As we do more online — shop, browse, chat, check in, “like” — it’s clear that we’re leaving behind an immense trail of data about ourselves. Safeguards offer some level of protection, but technology can always be cracked and the goals of data aggregators can shift. So if digital data is and always will be a moving target, how does that shape our expectations for privacy? Terence Craig (@terencecraig), co-author of “Privacy and Big Data,” examines this question and related issues in the following interview.
Your book argues that by focusing on how advertisers are using our data, we might be missing some of the bigger picture. What are we missing, specifically?
Terence Craig: One of the things I tell people is I really don’t care if companies get more efficient at selling me soap. What I do care about is the amount of information that is being aggregated to sell me soap and what uses that data might be put toward in the future.
One of the points that co-author Mary Ludloff and I tried to make in the book is that the reasons behind data collection have nothing to do with how that data will eventually be used. There’s way too much attention being paid to “intrusions of privacy” as opposed to the problem that once data is out there, it’s out there. And potentially, it’s out there as long as electronic civilization exists. How that data will be used is anybody’s guess.
What’s your take on the promise of anonymity often associated with data collection?
Terence Craig: It’s fundamentally irresponsible for anyone who collects data to claim they can anonymize that data. We’ve seen the Netflix de-anonymization, the AOL search release, and others. There’s been several cases where medical data has been released for laudatory goals, but that data has been de-anonymized rather quickly. For example, the Electronic Frontier Foundation has a piece that explains how a researcher was able to connect an anonymized medical record to former Massachusetts governor William Weld. And in relation to that, a Harvard genome project tries to make sure people understand the privacy risks of participating.
If we assume that companies have good will toward their consumers’ data — and I’ll assume that most large corporations do — these companies can still be hacked. They can be taken advantage of by bad employees. They can be required by governments to provide backdoors into their systems. Ultimately, all of this is risky for consumers.
Assuming that data can’t be anonymized and companies don’t have malicious plans for our personal data, what expectations can we have for privacy?
Terence Craig: We’ve moved back to our evolutionary default for privacy, which is essentially none. Hunter-gatherers didn’t have privacy. In small rural villages with shared huts between multi-generational families, privacy just wasn’t really available there.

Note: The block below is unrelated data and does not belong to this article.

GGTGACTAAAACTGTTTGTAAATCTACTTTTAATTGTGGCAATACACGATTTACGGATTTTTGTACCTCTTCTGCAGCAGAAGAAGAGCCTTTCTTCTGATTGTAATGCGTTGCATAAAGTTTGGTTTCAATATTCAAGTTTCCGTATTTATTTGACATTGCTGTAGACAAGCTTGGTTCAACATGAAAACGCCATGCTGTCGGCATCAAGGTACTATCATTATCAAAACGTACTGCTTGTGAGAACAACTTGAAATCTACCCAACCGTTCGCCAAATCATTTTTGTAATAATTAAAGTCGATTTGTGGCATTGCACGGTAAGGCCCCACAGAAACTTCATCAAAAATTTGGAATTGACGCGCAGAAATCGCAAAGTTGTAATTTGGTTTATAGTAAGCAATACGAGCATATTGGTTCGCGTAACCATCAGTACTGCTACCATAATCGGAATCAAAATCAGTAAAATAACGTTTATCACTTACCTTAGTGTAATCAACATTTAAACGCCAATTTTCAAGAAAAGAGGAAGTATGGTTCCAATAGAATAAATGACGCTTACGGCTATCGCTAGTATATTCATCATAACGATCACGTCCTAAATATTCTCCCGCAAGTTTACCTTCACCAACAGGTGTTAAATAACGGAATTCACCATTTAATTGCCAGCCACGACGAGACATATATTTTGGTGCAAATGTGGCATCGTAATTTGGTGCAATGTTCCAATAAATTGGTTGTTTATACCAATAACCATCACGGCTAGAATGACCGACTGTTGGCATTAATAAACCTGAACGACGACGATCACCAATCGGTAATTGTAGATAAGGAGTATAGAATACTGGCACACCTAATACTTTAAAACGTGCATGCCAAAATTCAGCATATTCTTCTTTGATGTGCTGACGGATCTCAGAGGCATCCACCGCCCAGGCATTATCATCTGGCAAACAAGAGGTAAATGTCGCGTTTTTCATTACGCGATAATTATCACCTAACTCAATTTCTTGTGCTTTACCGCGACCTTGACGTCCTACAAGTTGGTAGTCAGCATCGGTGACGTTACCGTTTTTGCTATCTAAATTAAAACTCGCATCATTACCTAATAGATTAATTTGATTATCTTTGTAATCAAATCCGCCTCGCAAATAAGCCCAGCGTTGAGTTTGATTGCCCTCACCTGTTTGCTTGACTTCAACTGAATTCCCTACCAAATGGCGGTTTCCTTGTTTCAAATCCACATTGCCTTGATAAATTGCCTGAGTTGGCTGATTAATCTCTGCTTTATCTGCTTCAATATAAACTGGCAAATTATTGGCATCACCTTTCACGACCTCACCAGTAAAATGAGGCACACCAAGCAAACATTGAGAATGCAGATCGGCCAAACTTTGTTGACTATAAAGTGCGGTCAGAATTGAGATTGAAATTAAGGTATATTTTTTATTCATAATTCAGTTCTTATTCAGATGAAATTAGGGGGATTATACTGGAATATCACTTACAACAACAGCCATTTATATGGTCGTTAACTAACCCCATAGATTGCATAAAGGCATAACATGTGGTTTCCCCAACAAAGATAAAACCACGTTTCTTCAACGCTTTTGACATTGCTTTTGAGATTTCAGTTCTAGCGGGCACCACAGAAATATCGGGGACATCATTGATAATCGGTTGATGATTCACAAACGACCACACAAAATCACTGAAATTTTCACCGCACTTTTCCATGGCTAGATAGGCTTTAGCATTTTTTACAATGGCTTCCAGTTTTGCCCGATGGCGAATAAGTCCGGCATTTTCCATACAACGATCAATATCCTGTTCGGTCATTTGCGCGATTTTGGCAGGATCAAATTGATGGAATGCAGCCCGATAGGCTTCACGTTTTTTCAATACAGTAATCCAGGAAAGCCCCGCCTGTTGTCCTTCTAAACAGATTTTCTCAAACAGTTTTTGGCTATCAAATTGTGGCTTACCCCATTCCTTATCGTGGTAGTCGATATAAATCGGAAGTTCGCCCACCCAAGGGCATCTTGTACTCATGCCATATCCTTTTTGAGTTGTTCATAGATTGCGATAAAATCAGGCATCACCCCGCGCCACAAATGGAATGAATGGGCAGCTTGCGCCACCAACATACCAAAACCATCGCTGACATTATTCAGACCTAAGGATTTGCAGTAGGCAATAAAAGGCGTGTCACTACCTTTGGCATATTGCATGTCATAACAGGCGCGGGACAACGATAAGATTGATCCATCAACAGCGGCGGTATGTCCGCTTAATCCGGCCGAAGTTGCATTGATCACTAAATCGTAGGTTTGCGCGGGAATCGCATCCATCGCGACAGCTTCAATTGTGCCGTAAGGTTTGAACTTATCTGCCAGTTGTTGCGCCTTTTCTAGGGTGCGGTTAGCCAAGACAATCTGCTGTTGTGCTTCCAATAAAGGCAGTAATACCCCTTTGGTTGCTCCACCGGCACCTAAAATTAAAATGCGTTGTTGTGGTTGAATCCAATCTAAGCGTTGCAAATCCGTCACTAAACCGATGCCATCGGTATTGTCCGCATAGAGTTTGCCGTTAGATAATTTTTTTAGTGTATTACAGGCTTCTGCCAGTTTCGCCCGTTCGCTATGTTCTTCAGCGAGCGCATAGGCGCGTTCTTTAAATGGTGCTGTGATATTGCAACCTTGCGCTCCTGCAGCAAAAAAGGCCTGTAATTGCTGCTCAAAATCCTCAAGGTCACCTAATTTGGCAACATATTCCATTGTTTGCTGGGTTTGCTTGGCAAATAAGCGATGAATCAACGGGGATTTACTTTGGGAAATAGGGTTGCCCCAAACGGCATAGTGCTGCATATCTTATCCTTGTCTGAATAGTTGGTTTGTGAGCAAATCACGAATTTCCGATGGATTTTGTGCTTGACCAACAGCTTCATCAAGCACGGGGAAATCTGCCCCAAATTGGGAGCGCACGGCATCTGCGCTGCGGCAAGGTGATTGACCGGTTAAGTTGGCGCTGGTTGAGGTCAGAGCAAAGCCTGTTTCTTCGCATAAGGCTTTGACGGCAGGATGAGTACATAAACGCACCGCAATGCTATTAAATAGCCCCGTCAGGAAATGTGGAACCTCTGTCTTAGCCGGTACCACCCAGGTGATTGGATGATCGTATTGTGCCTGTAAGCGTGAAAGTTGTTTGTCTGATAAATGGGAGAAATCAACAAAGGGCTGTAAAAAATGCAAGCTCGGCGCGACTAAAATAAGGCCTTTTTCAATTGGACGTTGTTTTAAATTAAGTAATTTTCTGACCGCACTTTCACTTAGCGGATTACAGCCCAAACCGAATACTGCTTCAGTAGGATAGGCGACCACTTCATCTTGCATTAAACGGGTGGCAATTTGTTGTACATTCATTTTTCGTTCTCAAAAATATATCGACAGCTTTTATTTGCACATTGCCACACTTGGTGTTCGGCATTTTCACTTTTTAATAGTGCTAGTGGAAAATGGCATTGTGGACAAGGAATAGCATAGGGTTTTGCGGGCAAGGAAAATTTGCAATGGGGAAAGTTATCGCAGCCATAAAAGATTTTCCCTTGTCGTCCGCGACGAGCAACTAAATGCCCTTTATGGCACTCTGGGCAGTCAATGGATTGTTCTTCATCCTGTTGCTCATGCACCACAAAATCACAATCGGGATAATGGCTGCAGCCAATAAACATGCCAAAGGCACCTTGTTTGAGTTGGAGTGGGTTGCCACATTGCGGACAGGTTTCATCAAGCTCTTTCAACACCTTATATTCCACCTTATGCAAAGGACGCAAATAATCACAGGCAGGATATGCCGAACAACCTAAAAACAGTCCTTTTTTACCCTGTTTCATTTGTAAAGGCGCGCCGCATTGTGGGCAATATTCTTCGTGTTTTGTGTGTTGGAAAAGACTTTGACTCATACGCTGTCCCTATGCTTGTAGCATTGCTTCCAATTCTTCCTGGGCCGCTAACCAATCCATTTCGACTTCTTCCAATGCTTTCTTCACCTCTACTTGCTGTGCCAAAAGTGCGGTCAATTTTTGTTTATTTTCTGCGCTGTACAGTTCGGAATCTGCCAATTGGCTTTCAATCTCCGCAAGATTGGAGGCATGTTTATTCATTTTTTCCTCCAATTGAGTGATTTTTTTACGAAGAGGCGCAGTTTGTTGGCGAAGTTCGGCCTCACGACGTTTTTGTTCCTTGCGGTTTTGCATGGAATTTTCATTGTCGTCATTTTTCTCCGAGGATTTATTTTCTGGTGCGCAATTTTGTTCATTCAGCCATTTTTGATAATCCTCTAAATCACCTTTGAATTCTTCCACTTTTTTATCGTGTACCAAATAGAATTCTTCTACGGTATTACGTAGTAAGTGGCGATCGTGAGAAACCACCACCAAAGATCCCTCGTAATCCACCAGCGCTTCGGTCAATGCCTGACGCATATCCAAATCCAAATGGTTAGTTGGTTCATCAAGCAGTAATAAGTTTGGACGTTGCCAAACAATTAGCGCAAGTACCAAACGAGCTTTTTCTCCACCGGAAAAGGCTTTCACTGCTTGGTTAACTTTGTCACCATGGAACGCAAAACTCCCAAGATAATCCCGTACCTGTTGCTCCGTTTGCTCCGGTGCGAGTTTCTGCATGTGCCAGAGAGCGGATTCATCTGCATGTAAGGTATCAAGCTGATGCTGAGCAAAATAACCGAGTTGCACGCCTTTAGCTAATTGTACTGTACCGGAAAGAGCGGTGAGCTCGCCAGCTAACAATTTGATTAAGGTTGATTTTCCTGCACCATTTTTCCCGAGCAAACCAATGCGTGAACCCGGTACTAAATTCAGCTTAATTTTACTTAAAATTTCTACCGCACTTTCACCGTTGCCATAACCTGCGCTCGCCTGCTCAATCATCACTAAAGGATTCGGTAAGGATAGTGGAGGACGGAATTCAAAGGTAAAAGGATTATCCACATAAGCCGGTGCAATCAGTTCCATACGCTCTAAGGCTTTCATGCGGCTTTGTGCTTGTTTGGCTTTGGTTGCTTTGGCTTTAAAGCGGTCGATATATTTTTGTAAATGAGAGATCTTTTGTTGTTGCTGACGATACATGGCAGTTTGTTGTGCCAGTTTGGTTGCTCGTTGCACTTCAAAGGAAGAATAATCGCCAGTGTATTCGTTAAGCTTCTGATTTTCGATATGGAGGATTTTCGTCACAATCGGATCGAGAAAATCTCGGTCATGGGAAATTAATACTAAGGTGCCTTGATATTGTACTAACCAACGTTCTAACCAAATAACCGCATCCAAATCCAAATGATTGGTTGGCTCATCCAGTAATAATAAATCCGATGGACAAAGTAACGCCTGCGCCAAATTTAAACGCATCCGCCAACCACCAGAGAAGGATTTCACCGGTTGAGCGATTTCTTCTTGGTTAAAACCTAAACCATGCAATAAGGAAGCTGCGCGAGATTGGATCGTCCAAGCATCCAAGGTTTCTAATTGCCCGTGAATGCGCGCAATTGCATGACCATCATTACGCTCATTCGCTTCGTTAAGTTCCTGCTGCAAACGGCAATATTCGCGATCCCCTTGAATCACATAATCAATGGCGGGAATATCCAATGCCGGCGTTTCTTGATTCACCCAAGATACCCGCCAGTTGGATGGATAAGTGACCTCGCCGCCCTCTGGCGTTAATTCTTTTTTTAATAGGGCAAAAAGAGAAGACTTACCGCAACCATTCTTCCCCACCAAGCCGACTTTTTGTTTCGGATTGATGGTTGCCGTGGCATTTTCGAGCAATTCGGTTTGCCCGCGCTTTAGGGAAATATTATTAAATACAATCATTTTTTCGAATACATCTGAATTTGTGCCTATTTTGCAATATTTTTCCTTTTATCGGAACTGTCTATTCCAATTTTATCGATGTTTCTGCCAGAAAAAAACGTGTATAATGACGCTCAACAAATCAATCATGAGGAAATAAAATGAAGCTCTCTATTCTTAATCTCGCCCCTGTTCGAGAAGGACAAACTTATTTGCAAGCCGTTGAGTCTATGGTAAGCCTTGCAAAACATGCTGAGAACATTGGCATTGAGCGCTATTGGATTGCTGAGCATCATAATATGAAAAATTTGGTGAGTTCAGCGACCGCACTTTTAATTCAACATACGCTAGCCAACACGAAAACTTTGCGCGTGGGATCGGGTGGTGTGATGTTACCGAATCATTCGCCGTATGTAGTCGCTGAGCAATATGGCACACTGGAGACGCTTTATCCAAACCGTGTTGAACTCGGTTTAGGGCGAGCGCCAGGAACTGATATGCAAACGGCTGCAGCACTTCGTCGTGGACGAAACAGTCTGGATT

The question is how do we address a society that mirrors our beginnings, but comes with one big difference? Before, anyone who knew the intimate details of our lives were people we had met physically, and they were often related to us. But now the geographical boundary has been erased by the Internet, so what does that mean? And how are we as a society going to evolve to deal with that?
With that in mind, I’ve given up on the idea of digital privacy as a goal. I think you have to if you want to reap the rewards of being a full participant in a digitized society. What’s important is for us to make sure we have transparency from the large institutions that are aggregating data. We need these institutions to understand what they’re doing with data and to share that with people so we, in aggregate, can agree whether or not this is a legitimate use of our data. We need transparency so that we — consumers, citizens — can start to control the process. Transparency is what’s important. The idea that we can keep the data hidden or private, well … that horse has left the stable.
What’s the role of governments here, both in terms of the data they keep but also the laws they pass about data?
Terence Craig: Basically anything the government collects, I believe should be made available. After all, governments are some of the largest aggregators of data from all sorts of people. They either purchase it or they demand it for security needs from primary collectors like Google, Facebook, and the cell phone companies — the millions of requests law enforcement agencies sent to Sprint in 2008-2009 was a big story we mentioned in the book. So, it’s important that governments reveal what they’re doing with this information.
Obviously, there’s got to be a balance between transparency and operational security needs. What I want is to have a general idea of: “Here’s what we — the government — are doing with all of the data. Here’s all of the data we’ve collected through various means. Here’s what we’re doing with it. Is that okay?” That’s the sort of legislation I would like, but you don’t see that anywhere at this point.
This interview was edited and condensed.